Review by Jessica Coles
The Monza flex comes in a light green plastic box — somewhat like a small pencil box where the pen, two cartridges, and the included converter are packed in a dense foam. As with the rest of the Monza line, the feed is clear with a steel nib, the cigar-shaped pen is made of a lightweight transparent plastic. Green is the only color option for the flex pen.
Out of the box, the flex nib was quite scratchy, not at all unusual for an inexpensive steel nib pen. A few minutes of smoothing fixed it.
As for flexibility: the steel nib has a cutout on either side. Typically these cutouts are added to allow the tines to separate as the writer applies greater pressure while writing (rather than simply bending). This causes more ink to reach the page creating a thicker line. When the nib cutouts are paired with a feed that can accommodate a higher rate of flow, the results can be dramatic.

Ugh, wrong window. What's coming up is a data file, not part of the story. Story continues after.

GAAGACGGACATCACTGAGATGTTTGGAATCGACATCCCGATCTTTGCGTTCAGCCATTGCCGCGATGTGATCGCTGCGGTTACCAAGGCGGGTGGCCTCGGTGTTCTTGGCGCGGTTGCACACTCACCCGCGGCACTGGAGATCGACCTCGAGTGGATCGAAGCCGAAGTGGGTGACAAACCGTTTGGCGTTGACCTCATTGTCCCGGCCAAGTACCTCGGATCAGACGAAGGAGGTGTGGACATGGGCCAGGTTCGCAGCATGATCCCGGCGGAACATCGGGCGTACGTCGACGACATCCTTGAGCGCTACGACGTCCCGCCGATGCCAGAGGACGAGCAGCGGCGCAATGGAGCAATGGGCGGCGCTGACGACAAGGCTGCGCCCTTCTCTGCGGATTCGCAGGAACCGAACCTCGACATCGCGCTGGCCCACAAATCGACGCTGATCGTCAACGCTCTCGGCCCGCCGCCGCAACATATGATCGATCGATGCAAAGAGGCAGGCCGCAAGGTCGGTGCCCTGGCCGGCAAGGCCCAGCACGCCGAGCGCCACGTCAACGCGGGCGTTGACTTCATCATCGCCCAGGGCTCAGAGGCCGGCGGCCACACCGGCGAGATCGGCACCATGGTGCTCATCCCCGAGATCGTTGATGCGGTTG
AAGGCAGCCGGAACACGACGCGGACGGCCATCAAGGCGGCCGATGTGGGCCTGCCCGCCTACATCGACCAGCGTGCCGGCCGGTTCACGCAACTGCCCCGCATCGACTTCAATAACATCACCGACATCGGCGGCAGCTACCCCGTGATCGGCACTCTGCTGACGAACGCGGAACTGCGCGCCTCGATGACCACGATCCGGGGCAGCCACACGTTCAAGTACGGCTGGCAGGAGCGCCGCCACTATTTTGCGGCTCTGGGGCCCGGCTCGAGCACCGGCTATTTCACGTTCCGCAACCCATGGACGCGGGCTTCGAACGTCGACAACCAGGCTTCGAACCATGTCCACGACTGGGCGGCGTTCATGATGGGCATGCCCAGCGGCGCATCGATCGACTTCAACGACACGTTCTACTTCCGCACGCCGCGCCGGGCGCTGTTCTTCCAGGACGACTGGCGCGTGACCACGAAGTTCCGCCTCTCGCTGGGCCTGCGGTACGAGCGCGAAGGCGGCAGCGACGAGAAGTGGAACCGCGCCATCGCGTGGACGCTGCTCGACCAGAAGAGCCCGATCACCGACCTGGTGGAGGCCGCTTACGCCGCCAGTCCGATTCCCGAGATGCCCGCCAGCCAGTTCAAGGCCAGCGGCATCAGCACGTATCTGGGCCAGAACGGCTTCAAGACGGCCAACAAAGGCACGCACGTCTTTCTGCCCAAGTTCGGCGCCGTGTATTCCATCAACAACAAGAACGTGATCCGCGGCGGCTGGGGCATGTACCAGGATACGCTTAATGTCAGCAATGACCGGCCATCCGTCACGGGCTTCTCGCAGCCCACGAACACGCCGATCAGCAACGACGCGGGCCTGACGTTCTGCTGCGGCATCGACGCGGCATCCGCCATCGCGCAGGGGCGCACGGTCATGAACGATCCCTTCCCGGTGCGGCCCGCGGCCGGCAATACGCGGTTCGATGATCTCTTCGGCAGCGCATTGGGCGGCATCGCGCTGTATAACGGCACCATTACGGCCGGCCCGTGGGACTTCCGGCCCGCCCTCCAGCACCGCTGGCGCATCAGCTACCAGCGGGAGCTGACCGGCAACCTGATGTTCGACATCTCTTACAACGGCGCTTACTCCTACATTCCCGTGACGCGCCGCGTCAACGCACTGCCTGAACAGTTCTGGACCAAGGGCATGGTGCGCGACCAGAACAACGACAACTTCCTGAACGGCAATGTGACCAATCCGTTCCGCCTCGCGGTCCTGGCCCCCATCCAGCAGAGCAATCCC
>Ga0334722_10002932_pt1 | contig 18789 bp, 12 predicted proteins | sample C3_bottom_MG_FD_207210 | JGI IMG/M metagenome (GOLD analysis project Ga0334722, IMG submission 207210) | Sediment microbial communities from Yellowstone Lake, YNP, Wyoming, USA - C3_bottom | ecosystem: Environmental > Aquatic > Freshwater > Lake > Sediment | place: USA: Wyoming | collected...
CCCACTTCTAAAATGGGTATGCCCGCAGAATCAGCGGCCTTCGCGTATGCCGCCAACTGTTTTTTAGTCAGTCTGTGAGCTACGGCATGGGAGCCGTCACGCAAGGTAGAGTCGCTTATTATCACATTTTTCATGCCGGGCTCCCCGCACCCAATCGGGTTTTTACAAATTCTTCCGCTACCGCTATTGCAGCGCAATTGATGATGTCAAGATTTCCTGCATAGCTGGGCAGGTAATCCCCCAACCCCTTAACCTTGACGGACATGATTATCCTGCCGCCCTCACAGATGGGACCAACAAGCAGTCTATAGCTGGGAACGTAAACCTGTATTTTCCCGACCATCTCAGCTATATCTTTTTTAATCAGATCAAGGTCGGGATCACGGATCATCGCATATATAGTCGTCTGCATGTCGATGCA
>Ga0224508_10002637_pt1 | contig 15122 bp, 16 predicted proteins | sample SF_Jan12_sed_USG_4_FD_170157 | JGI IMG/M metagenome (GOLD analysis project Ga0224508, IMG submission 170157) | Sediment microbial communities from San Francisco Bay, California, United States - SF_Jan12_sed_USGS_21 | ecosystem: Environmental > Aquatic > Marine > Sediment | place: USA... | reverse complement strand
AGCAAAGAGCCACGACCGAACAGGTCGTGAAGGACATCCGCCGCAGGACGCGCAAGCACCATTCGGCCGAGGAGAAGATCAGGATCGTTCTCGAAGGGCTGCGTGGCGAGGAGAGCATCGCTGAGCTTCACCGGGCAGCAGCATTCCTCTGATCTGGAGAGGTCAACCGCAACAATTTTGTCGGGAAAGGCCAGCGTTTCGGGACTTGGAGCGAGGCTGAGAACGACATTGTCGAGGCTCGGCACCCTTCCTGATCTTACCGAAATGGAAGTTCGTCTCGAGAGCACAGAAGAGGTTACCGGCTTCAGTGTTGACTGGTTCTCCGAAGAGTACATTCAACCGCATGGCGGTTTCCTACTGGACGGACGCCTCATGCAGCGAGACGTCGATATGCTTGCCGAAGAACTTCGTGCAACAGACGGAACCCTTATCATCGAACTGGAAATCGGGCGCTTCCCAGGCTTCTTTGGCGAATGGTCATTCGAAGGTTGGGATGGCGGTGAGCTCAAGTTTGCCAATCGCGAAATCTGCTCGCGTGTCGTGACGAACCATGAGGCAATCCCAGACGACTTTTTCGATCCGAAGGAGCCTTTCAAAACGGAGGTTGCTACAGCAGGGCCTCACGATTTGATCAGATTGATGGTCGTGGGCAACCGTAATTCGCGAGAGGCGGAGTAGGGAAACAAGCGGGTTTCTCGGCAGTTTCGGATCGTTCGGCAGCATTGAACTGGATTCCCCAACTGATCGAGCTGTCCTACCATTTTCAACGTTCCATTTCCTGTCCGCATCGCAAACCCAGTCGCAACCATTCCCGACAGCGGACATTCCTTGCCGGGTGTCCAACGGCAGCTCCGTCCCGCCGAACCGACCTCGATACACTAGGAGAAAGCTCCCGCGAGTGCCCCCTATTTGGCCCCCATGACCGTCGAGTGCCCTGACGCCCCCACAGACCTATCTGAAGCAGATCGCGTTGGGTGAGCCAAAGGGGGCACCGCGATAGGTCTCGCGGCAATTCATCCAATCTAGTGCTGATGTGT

The cutouts on the Monza flex try to imitate those of modern “flex” pens but are located too far back on the nib to affect the flexing. The feed does not seem to have been altered significantly either. The result is a nib that provides a small degree of line variation, but only with noticeable pressure from the user. Since the feed has not been modified, the pen is on the dry side. I experienced a few hard starts, although never railroading. The dryness of the pen actually does help to show off shading inks. This is because the ink can dry quickly rather than spreading out evenly.
My overall impression of the Monza flex pen: the Monza line is an inexpensive pen that writes well, feels good in the hand and includes some fun extras like the matching reusable box, included converter, and a clear feed, but fall short of “flex” in the name. I do enjoy using the pen and will continue to use it in the future, especially with highly shading inks. But when reaching for a flexible pen, the Monza will not be one of my choices.